Auto Annoy everyone on Twitter!

Josh Chandler · November 18, 2008 · Short URL:

Jon Wheatley designs the ultimate auto follow tool for Twitter, I am not so convinced! LogoFirst things first I would just like to say I have spoken to Jon on numerous occasions and I do give him praise for his commitment to bringing out new and interesting applications for the web, however his latest product called Twollow hits a new low for Twitter tools (and again this whole post is dedicated to constructive feedback rather then negative).

Personally for me back in the day when I was used Twitter on a regular basis, I used to get continually annoyed to see many people I would follow auto following me back, I only assumed this because their response was absolutely instant.This impersonal approach made me believe that many Twitterers even when I started using back in April 2007 were using the broadcast to everyone approach and not uniquely communicating on a one to one basis.

The idea of Twollow personifies in my opinion this annoyance, with one added bonus the ability to autofollow people mentioning certain keywords! Well, here is the next gen of incorrect usage of Twitter, the amount of people shown in the below video that Jon has been followed by are just people simply following him because he followed them, it's a vicious cycle of events that needs to be stopped:

Quick Demo from jon on Vimeo.




 There needs to be fluid conversation running through the Twitter network, I mean if people really are into collecting as many Twitter followers as possible this may be the tool for them particulary if they use Twitter search to find out the most talked about term and then autofollow people based on that! However, that could in turn lead to a very one sided look to someone's Twitter feed with more people being followed then are following you!

Now if this idea was put into retrospect and the idea of autofollowing was removed then this service could give people a transparent view on the Twittersphere, but that would lead to huge risk of simply being a Twitter Search.

The main thing I would like to see for this service is for the auto follow to be removed and maybe this service to be bought into a more realtime layout, perhaps looking at a Real-Time Friendfeed updating system. This way people can make much more educated guesses about who they want to follow, maybe who will they will respond to and keep more up to date far quicker.


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What is Twitter?

Twitter is an online information network that allows anyone with an account to post 140 character messages, called tweets. It is free to sign up. Users then follow other accounts which they are interested in, and view the tweets of everyone they follow in their "timeline." Most Twitter accounts are public, where one does not need to approve a request to follow, or need to follow back. This makes Twitter a powerful "one to many" broadcast platform where individuals, companies or organizations can reach millions of followers with a single message. Twitter is accessible from, our mobile website, SMS, our mobile apps for iPhone, Android, Blackberry, our iPad application, or 3rd party clients built by outside developers using our API. Twitter accounts can also be private, where the owner must approve follower requests.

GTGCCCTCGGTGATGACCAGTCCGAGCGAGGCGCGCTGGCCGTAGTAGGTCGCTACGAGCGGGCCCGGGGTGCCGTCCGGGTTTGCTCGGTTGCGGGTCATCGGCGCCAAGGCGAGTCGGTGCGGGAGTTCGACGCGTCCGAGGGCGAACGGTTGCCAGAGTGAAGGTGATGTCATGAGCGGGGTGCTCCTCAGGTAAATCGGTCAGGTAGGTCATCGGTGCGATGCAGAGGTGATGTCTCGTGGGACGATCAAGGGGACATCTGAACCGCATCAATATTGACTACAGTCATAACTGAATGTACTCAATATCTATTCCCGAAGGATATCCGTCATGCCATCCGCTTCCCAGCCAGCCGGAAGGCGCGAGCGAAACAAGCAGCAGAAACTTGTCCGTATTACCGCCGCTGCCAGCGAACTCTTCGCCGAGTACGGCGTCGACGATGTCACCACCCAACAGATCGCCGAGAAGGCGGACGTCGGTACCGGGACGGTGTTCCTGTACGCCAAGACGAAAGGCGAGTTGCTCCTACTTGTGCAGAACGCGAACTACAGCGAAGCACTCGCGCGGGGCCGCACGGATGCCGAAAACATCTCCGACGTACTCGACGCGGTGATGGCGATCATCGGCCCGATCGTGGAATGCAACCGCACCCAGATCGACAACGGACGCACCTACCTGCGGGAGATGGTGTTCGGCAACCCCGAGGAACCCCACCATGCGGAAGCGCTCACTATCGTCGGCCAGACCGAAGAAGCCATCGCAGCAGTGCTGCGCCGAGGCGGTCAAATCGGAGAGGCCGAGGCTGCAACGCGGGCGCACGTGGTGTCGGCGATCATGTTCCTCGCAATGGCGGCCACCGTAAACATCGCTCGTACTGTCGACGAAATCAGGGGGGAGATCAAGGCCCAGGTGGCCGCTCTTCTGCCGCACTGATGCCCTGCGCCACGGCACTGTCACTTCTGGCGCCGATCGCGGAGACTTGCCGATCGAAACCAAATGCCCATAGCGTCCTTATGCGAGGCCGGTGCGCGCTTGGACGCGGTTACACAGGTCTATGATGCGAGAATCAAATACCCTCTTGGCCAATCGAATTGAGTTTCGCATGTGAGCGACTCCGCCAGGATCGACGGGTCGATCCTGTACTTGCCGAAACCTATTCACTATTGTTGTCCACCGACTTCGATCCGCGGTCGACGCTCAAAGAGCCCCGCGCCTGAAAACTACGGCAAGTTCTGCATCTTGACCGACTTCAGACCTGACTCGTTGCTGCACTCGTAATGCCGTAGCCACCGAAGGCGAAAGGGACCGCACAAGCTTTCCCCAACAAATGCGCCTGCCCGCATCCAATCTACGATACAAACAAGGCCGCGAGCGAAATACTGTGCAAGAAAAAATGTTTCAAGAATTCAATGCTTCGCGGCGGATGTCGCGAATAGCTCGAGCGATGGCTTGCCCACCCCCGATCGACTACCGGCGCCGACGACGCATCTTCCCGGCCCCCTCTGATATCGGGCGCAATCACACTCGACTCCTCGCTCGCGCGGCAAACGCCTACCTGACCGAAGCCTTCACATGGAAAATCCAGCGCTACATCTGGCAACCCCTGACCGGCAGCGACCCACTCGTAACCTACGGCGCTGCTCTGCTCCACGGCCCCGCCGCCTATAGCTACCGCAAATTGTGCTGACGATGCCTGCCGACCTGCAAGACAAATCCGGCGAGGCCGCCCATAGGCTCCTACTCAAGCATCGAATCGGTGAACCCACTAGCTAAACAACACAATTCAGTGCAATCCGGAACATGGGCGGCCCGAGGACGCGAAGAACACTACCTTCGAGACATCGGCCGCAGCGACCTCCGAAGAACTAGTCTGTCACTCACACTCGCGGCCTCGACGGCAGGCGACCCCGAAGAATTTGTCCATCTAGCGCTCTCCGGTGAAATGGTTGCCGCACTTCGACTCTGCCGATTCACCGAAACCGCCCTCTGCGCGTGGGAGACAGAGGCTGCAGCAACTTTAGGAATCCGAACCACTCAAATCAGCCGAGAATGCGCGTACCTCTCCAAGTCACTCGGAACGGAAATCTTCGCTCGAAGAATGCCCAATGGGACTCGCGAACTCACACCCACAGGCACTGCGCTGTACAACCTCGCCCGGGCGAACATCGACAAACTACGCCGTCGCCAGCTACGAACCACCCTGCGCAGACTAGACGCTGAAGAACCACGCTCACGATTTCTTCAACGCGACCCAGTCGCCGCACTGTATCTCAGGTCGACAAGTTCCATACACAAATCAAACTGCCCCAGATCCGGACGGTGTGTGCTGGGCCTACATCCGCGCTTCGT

Where did the idea for Twitter come from?

Twitter started as an internal project within the podcasting company Odeo. Jack Dorsey, and engineer, had long been interested in status updates. Jack developed the idea, along with Biz Stone, and the first prototype was built in two weeks in March 2006 and launched publicly in August of 2006. The service grew popular very quickly and it soon made sense for Twitter to move outside of Odea. In May 2007, Twitter Inc was founded.

How is Twitter built?

Our engineering team works with a web application framework called Ruby on Rails. We all work on Apple computers except for testing purposes. 

We built Twitter using Ruby on Rails because it allows us to work quickly and easily--our team likes to deploy features and changes multiple times per day. Rails provides skeleton code frameworks so we don't have to re-invent the wheel every time we want to add something simple like a sign in form or a picture upload feature.

How do you make money from Twitter?

There are a few ways that Twitter makes money. We have licensing deals in place with Google, Yahoo!, and Microsoft's Bing to give them access to the "firehose" - a stream of tweets so that they can more easily incorporate those tweets into their search results.

In Summer 2010, we launched our Promoted Tweets product. Promoted Tweets are a special kind of tweet which appear at the top of search results within, if a company has bid on that keyword. Unlike search results in search engines, Promoted Tweets are normal tweets from a business, so they are as interactive as any other tweet - you can @reply, favorite or retweet a Promoted Tweet. 

At the same time, we launched Promoted Trends, where companies can place a trend (clearly marked Promoted) within Twitter's Trending Topics. These are especially effective for upcoming launches, like a movie or album release.

Lastly, we started a Twitter account called @earlybird where we partner with other companies to provide users with a special, short-term deal. For example, we partnered with Virgin America for a special day of fares on that were only accessible through the link in the @earlybird tweet.


What's next for Twitter?

We continue to focus on building a product that provides value for users. 

We're building Twitter, Inc into a successful, revenue-generating company that attracts world-class talent with an inspiring culture and attitude towards doing business.


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